Article 31(1) of the Geneva Convention provides:-
“The Contracting States shall not impose penalties, on account of their illegal entry or presence, on refugees who, coming directly from a territory where their life or freedom was threatened in the sense of Article 1, enter or are present in their territory without authorization, provided they present themselves without delay to the authorities and show good cause for their illegal entry or presence.”
The applicant was arrested in Germany when he was discovered to be travelling on a false passport. He was charged with:
- unauthorised entry, unauthorised stay and unauthorised stay without a passport and
- forgery of documents.
The court acquitted him, on the basis that the right of asylum, enshrined in the German Constitution, precluded him from being convicted of unauthorised stay and unauthorised stay without a passport, whilst the exemption from penalties provided for in Article 31 of the Geneva Convention applied to the offences of unauthorised entry and forgery of documents. Its decision was appealed by the prosecutor and a reference was made to the Court of Justice of the European Union (CJEU) seeking a ruling on the interpretation of Article 31 of the Geneva Convention in the context of the case.
The CJEU noted that the referring court asked, in essence, whether Article 31 of the Geneva Convention was to be interpreted as precluding a person, on the one hand, from being punished, under criminal law, in the Member State in which he sought asylum, for offences connected with his unauthorised entry into that Member State’s territory, such as, in particular, unauthorised entry with the assistance of human traffickers and use of a forged identity document, and, on the other, from relying on the exemption from penalties provided for in that Article, where the person concerned had entered that Member State’s territory after passing through another Member State of the European Union.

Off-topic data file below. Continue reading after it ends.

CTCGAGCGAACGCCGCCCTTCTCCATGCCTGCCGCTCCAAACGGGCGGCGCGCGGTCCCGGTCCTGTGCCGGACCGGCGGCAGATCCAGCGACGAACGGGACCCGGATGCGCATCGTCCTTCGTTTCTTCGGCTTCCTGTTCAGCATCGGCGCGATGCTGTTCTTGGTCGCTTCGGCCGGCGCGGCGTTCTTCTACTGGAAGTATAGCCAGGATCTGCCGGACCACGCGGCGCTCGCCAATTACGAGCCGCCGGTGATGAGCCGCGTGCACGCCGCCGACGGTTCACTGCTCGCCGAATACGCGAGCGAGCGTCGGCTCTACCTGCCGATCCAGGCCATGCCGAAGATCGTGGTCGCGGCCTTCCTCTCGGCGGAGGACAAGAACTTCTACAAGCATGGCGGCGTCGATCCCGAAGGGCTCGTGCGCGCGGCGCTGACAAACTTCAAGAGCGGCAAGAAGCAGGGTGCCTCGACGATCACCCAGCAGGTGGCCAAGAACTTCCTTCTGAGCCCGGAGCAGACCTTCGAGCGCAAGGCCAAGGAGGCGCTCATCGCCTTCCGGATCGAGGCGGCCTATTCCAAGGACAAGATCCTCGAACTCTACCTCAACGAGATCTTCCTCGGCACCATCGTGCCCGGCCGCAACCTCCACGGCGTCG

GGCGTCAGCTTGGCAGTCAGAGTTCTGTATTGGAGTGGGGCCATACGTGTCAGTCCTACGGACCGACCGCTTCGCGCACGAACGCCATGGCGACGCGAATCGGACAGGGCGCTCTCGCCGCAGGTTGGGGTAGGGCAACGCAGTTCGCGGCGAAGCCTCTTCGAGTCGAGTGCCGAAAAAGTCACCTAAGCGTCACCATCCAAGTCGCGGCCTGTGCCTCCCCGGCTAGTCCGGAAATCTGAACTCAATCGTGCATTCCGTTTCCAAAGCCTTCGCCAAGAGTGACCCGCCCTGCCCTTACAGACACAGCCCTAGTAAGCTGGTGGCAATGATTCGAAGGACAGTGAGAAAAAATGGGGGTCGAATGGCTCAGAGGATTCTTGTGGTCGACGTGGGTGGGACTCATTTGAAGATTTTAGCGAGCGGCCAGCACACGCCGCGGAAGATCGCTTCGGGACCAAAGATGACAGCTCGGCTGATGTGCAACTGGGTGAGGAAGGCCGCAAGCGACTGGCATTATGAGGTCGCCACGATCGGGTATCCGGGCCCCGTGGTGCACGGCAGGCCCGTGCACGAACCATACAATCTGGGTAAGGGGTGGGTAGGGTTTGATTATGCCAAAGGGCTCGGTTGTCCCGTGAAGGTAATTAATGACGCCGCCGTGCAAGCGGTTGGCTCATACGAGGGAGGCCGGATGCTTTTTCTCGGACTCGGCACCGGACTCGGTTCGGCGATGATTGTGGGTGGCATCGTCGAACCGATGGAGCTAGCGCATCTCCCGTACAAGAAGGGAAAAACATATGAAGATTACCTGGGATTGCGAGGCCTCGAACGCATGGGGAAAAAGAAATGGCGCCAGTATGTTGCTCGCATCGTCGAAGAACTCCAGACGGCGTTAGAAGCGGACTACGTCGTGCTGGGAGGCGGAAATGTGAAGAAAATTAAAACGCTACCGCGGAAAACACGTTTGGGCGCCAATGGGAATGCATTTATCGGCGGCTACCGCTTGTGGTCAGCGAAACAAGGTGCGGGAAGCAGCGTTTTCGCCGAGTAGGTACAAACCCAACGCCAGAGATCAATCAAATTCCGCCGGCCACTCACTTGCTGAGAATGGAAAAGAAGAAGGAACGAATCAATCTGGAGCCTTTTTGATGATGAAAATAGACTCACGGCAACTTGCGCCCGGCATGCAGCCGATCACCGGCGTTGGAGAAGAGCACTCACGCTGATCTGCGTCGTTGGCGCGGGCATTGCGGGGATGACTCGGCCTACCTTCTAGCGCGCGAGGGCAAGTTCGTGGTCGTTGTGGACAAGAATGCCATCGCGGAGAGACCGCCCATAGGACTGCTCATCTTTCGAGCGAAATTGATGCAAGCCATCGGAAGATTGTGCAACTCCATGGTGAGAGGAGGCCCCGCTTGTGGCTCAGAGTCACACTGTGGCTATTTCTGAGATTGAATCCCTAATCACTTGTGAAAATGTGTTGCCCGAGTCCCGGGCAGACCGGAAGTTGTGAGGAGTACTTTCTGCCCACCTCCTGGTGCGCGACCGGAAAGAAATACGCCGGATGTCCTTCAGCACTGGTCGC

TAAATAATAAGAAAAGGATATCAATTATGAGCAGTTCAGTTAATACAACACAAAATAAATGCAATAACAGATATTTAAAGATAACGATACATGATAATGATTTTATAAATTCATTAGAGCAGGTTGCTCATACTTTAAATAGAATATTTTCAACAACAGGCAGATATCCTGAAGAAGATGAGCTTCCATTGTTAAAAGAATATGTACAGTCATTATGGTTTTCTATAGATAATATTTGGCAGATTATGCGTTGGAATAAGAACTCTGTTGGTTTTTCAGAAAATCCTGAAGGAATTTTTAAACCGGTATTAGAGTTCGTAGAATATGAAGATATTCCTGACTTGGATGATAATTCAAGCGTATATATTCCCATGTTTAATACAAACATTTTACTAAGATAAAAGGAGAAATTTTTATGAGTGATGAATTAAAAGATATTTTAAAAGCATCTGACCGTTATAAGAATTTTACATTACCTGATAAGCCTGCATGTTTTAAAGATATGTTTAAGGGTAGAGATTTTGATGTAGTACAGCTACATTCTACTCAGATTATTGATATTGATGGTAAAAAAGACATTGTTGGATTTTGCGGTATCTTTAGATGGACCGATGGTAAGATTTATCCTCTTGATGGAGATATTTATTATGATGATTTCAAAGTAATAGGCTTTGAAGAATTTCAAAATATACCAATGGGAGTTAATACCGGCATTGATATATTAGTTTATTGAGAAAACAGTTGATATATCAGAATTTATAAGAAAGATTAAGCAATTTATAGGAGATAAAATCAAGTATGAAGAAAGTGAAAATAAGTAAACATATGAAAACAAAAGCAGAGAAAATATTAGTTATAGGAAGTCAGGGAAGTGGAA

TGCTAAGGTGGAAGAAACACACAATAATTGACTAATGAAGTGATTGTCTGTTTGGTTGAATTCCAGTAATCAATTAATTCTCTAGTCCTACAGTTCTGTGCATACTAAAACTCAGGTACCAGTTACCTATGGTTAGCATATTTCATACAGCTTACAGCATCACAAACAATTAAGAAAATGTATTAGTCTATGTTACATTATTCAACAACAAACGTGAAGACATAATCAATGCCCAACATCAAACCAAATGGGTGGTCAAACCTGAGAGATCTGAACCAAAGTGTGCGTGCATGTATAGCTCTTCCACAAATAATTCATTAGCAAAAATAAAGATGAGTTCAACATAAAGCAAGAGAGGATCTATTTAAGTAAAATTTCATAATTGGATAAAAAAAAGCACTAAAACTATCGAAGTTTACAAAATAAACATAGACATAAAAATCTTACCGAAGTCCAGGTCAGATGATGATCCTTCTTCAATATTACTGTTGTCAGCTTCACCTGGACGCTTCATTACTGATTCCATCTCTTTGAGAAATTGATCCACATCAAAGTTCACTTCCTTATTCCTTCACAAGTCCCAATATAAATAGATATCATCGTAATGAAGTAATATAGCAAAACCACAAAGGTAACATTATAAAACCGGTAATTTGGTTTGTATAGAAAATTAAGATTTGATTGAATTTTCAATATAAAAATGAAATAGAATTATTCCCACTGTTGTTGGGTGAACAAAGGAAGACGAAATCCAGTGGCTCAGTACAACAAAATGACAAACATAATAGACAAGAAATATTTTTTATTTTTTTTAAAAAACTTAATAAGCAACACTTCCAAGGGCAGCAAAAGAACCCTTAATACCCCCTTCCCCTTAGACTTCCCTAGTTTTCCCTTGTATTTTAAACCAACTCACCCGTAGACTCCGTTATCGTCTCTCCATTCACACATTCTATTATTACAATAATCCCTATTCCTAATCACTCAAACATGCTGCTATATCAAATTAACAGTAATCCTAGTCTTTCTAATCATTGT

The CJEU held, however, that it lacked jurisdiction to interpret, in preliminary ruling proceedings, international agreements concluded between Member States and non-member countries, and it was accordingly unable to provide a ruling on the questions which had been referred to it.
The CJEU said that it only had such jurisdiction where the European Union had assumed powers previously exercised by the Member States in the field to which an international convention not concluded by the European Union applied and the provisions of which had the effect of binding the European Union.
It held that, in the instant case, although several pieces of EU legislation had been adopted in the field to which the Geneva Convention applied as part of the implementation of a Common European Asylum System, it was undisputed that the Member States had retained certain powers falling within that field, in particular relating to the subject-matter covered by Article 31 of that convention. Therefore, it did not have jurisdiction to interpret directly Article 31, or any other article, of that convention.
The CJEU therefore declined to answer the questions referred to it as it did not have jurisdiction to do so.